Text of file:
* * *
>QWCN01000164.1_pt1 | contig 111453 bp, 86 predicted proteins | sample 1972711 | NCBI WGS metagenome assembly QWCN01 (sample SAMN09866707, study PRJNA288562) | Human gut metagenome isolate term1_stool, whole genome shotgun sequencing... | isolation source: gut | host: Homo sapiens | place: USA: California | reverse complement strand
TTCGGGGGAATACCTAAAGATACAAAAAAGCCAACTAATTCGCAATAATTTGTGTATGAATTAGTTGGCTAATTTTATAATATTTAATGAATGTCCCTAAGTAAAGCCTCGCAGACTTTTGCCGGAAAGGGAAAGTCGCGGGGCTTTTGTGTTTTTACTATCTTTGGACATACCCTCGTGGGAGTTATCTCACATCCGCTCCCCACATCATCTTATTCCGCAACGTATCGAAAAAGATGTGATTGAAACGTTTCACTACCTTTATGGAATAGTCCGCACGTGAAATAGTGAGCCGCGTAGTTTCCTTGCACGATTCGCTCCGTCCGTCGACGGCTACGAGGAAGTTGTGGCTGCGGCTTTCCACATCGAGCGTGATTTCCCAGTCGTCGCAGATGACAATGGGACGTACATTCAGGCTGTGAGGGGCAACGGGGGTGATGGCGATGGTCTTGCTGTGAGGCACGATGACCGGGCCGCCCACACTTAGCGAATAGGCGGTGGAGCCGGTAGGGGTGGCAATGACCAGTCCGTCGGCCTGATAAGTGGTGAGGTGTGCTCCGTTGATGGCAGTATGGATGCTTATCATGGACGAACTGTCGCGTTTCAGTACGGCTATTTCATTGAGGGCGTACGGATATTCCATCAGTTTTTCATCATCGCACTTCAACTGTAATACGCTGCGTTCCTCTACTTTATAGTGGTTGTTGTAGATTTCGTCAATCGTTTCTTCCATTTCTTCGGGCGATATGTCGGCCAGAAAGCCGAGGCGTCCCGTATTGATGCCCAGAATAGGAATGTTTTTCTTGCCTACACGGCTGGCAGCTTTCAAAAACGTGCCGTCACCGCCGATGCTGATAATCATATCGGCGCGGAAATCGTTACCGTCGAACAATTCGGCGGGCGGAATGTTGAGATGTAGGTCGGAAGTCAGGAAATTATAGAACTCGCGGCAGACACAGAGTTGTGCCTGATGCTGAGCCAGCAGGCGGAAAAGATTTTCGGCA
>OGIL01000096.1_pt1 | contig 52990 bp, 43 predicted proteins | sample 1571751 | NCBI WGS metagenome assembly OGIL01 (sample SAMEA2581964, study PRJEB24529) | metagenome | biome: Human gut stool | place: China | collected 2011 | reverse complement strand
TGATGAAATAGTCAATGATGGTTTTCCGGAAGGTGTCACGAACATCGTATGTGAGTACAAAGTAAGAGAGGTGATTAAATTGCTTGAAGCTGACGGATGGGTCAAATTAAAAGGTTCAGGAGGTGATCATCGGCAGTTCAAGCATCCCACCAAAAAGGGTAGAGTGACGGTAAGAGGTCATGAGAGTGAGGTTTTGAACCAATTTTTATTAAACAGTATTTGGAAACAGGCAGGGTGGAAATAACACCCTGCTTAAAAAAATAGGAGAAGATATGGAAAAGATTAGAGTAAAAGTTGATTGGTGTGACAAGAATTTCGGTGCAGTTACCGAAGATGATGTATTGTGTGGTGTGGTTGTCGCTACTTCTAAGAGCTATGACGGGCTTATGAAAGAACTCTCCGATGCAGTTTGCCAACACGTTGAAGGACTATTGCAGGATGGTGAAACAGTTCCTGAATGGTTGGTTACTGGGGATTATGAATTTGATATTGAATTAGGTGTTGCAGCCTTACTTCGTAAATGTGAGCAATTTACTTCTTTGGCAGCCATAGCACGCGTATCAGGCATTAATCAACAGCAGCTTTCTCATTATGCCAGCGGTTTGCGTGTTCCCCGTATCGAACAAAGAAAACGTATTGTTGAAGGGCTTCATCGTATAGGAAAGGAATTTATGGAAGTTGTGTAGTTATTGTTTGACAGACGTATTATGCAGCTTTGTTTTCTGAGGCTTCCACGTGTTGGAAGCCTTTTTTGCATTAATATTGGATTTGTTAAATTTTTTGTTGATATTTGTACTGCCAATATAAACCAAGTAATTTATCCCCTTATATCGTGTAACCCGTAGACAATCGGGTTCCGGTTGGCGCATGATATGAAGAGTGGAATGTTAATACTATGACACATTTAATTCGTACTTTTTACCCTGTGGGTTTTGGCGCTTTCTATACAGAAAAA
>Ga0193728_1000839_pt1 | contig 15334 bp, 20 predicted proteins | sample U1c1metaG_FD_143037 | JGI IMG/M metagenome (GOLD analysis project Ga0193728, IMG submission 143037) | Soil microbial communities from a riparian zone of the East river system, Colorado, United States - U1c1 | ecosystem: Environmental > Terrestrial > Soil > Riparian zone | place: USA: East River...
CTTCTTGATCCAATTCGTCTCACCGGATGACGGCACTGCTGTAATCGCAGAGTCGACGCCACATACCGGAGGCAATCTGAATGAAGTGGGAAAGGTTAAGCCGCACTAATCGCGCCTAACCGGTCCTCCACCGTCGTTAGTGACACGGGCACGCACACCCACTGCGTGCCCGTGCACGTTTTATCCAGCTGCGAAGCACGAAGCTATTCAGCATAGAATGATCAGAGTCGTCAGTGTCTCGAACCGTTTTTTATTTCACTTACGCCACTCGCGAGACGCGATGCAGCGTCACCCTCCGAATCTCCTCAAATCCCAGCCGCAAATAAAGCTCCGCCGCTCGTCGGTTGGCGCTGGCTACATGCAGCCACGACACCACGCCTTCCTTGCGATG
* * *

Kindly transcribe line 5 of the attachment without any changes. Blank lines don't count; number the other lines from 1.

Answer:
>Ga0193728_1000839_pt1 | contig 15334 bp, 20 predicted proteins | sample U1c1metaG_FD_143037 | JGI IMG/M metagenome (GOLD analysis project Ga0193728, IMG submission 143037) | Soil microbial communities from a riparian zone of the East river system, Colorado, United States - U1c1 | ecosystem: Environmental > Terrestrial > Soil > Riparian zone | place: USA: East River...